Often in those oddly popular blockbuster teen movies, the role of the “ASB President” or the preppy brunette in charge of Senior Prom is portrayed as an academically striving, straight-A student. But like everything else in these two and a half-star films, they do not accurately and truly depict who these students are.
I’ve organized one high school dance, planned a few rallies, lunchtime activities and helped with fundraisers, and oddly I don’t see myself resembling the stereotype of an involved student. The truth is, most youth leaders don’t resemble that stereotype at all. Even though it has little impact on the course of our day-to-day decisions, the stereotype must be broken.
The root of this stereotype comes from the association between a high GPA and a drive for school involvement. There should be absolutely no correlation between the two since an effective leader is not defined by their academic success.
I’m not ashamed to admit I’ve never thrived in my academic courses. In middle school, my grades were the least of my attention, and that mindset stayed with me until my sophomore year of high school. I’m not afraid to admit this, even though maybe I should be (since I go to an academically rigorous school like Foothill). But for some reason, I like to embrace my failures and showcase my strengths.
The reason why I believe youth leaders are perceived to be so high-strung by the general public is that I once thought so myself. I thought ASB was just a poster-making club. I thought the kids who would always volunteer to speak on the microphone were self-centered and always wanted to be the center of attention. I would judge them before learning anything else about them, and I know now why I did this: I didn’t see myself as somebody who could be a leader.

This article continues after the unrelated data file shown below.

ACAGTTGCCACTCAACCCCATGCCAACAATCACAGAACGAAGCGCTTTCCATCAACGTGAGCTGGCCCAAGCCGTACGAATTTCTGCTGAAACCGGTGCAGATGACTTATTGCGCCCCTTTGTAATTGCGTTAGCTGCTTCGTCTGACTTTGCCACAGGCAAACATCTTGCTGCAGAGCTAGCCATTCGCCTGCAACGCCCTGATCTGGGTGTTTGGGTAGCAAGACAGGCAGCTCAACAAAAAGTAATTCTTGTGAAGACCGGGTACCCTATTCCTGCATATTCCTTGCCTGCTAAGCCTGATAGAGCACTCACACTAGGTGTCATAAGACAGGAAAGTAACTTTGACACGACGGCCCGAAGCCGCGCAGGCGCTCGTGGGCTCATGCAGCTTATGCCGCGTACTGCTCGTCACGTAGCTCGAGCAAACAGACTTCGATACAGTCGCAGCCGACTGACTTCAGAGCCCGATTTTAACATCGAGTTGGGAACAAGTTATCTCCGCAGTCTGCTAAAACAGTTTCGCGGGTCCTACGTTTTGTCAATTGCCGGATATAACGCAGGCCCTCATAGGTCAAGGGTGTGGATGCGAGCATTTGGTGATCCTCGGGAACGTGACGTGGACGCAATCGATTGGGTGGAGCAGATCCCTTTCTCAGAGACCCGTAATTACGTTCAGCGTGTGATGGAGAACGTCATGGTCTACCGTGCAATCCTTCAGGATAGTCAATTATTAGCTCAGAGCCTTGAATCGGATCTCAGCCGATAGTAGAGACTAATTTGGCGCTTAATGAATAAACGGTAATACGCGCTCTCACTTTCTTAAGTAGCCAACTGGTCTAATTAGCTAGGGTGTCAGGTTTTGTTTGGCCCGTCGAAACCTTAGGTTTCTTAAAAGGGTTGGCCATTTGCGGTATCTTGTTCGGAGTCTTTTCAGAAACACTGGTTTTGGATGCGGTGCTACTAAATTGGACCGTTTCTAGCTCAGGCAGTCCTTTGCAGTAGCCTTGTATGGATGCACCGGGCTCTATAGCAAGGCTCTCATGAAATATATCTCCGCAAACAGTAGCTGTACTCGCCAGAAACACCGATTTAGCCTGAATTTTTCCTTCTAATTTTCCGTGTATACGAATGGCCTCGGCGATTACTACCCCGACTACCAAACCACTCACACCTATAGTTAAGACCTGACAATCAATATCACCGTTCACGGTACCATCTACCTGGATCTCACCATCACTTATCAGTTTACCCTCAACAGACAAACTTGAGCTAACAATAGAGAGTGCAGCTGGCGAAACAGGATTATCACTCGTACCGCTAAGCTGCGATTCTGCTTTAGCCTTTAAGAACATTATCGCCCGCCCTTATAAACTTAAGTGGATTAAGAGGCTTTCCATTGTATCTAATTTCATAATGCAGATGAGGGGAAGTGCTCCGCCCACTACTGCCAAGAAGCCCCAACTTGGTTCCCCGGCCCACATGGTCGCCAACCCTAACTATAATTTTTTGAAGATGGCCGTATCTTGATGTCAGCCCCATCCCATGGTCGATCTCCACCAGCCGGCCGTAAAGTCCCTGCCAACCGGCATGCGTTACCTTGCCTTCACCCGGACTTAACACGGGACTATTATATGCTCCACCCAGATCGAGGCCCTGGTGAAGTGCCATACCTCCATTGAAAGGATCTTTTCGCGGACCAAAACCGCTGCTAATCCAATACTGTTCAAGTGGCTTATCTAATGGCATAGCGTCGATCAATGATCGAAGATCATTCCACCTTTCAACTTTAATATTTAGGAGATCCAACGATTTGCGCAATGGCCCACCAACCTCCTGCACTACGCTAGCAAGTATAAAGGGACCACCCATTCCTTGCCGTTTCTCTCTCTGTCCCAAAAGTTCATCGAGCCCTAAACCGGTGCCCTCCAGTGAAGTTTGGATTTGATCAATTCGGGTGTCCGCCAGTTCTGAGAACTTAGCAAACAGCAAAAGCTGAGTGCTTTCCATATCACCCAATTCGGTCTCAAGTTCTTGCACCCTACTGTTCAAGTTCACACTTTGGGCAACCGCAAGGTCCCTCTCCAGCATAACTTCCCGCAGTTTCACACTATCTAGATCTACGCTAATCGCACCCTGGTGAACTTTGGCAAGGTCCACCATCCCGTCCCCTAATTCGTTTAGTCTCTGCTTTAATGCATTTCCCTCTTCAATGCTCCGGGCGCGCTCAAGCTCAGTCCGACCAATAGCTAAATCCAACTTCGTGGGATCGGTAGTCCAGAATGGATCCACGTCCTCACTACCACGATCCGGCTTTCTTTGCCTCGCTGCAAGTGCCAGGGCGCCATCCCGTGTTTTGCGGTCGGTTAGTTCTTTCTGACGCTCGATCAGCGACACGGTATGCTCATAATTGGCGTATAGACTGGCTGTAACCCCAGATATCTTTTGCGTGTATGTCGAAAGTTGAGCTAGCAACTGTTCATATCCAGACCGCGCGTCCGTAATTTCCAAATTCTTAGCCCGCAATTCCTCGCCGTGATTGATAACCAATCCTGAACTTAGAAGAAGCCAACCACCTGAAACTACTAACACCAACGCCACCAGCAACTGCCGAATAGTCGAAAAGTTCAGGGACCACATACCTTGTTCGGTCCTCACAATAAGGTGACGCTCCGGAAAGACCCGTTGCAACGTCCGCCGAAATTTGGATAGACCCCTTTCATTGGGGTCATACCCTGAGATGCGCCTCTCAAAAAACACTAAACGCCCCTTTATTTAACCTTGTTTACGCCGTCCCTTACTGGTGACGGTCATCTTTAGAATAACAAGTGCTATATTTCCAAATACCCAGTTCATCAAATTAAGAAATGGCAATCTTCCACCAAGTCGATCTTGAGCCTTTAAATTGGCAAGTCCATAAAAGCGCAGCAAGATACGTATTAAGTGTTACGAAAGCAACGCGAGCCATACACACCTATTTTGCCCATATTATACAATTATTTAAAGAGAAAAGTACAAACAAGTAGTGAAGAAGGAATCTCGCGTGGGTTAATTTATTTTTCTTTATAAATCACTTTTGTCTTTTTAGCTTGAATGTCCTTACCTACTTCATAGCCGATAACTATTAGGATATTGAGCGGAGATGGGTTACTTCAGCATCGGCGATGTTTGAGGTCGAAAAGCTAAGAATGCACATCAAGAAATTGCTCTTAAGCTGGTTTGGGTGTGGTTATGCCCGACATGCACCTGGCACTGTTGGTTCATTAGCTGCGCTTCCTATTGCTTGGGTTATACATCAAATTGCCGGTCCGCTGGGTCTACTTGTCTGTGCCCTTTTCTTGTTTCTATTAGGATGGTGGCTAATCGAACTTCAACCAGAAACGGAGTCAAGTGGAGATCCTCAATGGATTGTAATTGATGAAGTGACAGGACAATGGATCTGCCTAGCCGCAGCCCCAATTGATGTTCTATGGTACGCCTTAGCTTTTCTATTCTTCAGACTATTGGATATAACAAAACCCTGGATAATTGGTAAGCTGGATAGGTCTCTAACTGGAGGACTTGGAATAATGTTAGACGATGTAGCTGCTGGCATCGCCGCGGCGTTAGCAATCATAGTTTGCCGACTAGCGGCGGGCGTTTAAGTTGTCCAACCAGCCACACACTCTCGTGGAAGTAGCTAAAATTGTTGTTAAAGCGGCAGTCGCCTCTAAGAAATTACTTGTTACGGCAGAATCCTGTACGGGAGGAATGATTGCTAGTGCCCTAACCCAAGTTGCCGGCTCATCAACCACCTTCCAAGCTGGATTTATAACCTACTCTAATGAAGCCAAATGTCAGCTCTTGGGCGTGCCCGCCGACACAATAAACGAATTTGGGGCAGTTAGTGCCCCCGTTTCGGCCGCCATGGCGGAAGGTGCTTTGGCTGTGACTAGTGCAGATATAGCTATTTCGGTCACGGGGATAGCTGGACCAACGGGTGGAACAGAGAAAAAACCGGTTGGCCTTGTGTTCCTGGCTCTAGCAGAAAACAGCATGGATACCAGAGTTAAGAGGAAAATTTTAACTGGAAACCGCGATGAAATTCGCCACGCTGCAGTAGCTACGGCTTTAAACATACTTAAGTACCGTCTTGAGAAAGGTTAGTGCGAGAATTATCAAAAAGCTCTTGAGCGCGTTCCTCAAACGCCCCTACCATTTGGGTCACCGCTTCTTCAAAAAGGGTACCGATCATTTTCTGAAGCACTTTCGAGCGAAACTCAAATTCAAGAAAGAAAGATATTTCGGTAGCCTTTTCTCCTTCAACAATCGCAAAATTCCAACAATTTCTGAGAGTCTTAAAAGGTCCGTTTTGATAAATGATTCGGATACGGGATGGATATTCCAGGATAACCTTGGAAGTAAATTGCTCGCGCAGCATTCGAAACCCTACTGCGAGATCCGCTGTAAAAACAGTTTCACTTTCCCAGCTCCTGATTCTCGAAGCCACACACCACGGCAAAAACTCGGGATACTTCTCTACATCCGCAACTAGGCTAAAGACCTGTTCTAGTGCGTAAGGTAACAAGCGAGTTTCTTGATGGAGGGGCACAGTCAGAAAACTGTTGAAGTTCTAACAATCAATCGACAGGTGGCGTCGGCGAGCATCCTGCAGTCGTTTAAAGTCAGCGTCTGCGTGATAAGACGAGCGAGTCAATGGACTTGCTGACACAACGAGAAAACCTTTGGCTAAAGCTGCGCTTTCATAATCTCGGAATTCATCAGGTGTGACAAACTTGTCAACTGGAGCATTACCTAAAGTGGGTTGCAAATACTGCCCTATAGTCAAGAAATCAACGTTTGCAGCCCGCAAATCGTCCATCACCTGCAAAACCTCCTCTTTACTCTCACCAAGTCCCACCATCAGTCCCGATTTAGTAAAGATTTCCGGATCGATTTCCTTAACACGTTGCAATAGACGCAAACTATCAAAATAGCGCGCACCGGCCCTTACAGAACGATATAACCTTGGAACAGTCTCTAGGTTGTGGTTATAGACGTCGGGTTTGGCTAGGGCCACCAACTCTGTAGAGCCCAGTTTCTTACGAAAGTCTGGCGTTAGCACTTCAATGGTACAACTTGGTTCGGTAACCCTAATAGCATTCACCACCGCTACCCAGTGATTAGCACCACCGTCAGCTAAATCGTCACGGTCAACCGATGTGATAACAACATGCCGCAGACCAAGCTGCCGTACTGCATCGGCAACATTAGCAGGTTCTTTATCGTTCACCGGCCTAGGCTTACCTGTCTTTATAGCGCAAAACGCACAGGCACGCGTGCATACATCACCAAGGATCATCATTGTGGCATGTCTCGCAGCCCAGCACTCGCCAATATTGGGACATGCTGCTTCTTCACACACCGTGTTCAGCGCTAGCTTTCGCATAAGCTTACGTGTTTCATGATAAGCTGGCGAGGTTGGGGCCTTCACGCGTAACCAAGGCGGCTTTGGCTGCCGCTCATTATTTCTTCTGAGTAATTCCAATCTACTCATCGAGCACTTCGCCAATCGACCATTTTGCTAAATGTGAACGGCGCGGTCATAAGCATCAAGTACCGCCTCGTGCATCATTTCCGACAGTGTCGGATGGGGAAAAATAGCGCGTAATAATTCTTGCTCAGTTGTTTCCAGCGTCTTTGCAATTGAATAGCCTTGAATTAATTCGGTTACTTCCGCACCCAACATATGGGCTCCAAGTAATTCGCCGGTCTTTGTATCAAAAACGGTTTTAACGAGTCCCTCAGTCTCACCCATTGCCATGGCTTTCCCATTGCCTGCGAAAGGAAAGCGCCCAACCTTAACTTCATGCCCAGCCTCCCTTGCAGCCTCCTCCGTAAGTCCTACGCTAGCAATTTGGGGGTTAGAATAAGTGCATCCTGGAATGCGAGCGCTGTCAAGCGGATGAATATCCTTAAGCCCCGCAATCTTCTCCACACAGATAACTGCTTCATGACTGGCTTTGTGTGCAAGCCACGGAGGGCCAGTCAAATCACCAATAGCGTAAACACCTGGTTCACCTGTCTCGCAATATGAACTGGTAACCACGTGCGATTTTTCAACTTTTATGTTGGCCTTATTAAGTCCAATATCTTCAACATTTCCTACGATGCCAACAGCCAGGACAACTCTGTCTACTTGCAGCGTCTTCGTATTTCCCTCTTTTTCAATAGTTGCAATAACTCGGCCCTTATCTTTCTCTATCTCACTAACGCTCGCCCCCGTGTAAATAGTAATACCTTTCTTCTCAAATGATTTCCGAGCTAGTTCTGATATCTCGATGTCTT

In general, teenagers tend to be judgmental and self-doubting. It’s simply embedded into our skin. Whether we deny it or not, we have all thought something negative once about another student who doesn’t “ride the same wave” as us. My judgment used to be directed towards those preppy, straight-A leadership kids that I saw in the movies. Once I learned life is far more complex than those 100-minute, nonsensical teen movies, I realized no student has the same story. Therefore, we should not assume someone’s personality based off of what they enjoy doing.
One of the most valuable quotes that we hear regularly but still don’t put into practice is this: “never judge a book by its cover.” If we did this, there wouldn’t be this stigma surrounding the kids who focus their pursuits and greater aspirations on bettering the school and leading through their actions—both inside and outside the classroom. We must also remove the negative stigma around being a student who doesn’t have exceptionally high grades (from my perspective as a student who doesn’t have the same passion for school as many others).
There’s no point in defining a leader by their grades—after all, none of this nonsense will matter after graduation anyway.